- Visual field defects: These have been reported independent of elevated intraocular pressure. Consider discontinuation of TOPAMAX (5,2)
- Oligohidrosis and hyperthermia: Monitor decreased sweating and increased body temperature, especially in pediatric patients (5.3)
- Metabolic acidosis: Baseline and periodic measurement of serum bicarbonate is recommended. Consider dose reduction or discontinuation of TOPAMAX if clinically appropriate (5.4)
- Suicidal behavior and ideation: Antiepileptic drugs increase the risk of suicidal behavior or ideation (5.5
- Cognitive/neuropsychiatric: TOPAMAX may cause cognitive dysfunction. Patients should use caution when operating machinery including automobiles. Depression and mood problems may occur in epilepsy and migraine populations (5.6 )
- Fetal Toxicity: TOPAMAX use during pregnancy can cause cleft lip and/or palate (5.7)
- Withdrawal of AEDs: Withdrawal of TOPAMAX should be done gradually (5.8)
- Hyperammonemia and encephalopathy associated with or without concomitant valproic acid use: Patients with inborn errors of metabolism or reduced mitochondrial activity may have an increased risk of hyperammonemia. Measure ammonia if encephalopathic symptoms occur (5.10)
- Kidney stones: Use with other carbonic anhydrase inhibitors, other drugs causing metabolic acidosis, or in patients on a ketogenic diet should be avoided (5.11)
- Hypothermia has been reported with and without hyperammonemia during topiramate treatment with concomitant valproic acid use (5.12)
When side effects are experienced, some need to be reported as soon as possible, especially since some can have permanent consequences. This is difficult enough for adults, and one must wonder if some, especially the younger or less mature adolescents between the ages of 12 and 17 can understand and know if they’re experiencing side effects and are capable of immediately reporting them to their parents. Were a doctor to prescribe Topamax for one of my grandchildren in this age range, I’d advise my children to insist that other treatments with fewer potential side effects be tried first. FDA approval for this age range doesn’t change anything. Of more than 100 treatment in use for adult Migraine prevention, only four of them are FDA approved for Migraine.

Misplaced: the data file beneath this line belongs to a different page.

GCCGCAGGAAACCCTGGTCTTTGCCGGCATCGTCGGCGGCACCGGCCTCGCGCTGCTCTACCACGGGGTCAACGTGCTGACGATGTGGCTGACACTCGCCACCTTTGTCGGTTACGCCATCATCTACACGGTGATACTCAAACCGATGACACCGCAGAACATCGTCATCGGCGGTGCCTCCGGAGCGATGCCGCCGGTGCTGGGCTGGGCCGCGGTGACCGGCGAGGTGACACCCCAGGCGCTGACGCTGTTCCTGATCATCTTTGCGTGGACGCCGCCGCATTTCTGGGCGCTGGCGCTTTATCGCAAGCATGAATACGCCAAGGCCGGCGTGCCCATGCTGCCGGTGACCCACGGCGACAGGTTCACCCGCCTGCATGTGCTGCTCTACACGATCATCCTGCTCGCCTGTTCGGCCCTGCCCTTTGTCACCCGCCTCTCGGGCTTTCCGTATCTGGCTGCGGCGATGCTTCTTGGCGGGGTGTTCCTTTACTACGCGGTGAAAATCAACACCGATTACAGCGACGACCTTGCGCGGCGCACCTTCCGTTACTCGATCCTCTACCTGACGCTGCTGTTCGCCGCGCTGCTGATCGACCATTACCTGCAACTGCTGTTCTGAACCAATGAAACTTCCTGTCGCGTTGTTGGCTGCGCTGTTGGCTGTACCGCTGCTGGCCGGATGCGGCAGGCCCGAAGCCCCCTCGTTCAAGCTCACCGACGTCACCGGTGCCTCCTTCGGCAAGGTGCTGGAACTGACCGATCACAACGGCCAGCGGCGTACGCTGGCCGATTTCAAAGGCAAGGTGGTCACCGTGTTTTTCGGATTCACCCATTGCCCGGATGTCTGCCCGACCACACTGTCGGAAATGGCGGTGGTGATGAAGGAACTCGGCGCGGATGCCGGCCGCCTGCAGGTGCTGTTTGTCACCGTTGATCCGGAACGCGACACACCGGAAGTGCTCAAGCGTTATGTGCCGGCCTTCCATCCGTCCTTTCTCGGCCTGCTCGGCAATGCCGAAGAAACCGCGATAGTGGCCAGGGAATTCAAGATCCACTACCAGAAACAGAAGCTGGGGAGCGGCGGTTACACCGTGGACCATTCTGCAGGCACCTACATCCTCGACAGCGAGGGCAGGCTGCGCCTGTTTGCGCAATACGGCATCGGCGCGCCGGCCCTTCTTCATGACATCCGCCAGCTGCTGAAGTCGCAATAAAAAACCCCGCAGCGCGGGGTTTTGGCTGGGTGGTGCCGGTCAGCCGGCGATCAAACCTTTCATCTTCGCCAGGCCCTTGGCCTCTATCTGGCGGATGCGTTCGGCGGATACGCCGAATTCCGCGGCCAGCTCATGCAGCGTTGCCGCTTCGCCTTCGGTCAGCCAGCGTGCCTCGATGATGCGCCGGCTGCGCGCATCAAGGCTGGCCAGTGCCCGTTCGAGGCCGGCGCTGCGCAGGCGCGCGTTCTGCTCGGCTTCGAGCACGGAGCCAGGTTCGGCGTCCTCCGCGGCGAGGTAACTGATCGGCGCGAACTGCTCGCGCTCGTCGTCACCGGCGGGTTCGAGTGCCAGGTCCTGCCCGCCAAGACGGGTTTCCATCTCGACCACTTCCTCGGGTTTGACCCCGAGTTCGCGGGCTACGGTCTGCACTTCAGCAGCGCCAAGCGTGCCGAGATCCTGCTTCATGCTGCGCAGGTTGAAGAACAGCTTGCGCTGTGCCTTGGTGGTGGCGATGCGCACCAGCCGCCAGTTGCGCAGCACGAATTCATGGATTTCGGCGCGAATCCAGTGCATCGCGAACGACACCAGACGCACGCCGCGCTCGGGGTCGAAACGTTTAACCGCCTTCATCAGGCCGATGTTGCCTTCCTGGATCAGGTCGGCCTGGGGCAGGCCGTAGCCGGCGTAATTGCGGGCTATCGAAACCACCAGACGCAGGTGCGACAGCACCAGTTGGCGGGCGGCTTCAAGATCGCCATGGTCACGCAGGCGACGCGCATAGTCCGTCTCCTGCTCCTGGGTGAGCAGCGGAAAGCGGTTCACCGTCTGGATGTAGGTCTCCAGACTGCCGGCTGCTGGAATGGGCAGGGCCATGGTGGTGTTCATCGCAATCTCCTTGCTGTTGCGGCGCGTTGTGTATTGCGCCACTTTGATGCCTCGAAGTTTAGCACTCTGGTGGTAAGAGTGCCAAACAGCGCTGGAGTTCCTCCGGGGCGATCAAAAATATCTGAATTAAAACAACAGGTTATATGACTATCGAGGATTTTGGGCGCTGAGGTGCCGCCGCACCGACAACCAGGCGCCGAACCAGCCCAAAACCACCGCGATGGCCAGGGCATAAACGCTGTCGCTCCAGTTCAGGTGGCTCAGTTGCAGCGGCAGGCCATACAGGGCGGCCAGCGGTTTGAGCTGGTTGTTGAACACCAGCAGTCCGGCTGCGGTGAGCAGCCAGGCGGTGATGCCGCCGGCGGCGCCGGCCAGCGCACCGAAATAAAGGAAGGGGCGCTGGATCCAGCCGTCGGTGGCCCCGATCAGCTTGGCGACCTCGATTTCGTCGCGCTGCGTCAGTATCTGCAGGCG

The bottom line is that parents should insist that doctors discuss all treatment options with them and their children and the treatment decisions should be made WITH parents and children, not _FOR _ them.
1 FDA News Release. “FDA approves Topamax for migraine prevention in adolescents.” U.S. Food and Drug Administration. March 28, 2014.
2Topamax Prescribing Information. Janssen Pharmaceuticals, Inc. January, 2014.
3 Medication Guide Topamax. Janssen Pharmaceuticals, Inc. January, 2014.
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© Teri Robert, 2014 Last updated April 1, 2014.
Teri Robert is a leading patient educator and advocate and the author of Living Well with Migraine Disease and Headaches. A co-founder of the Alliance for Headache Disorders Advocacy and the American Headache and Migraine Association, she received the National Headache Foundation’s Patient Partners Award and a Distinguished Service Award from the American Headache Society. Teri can be found on her website, and blog, Facebook, Twitter, StumbleUpon, Pinterest, LinkedIn, and Google+.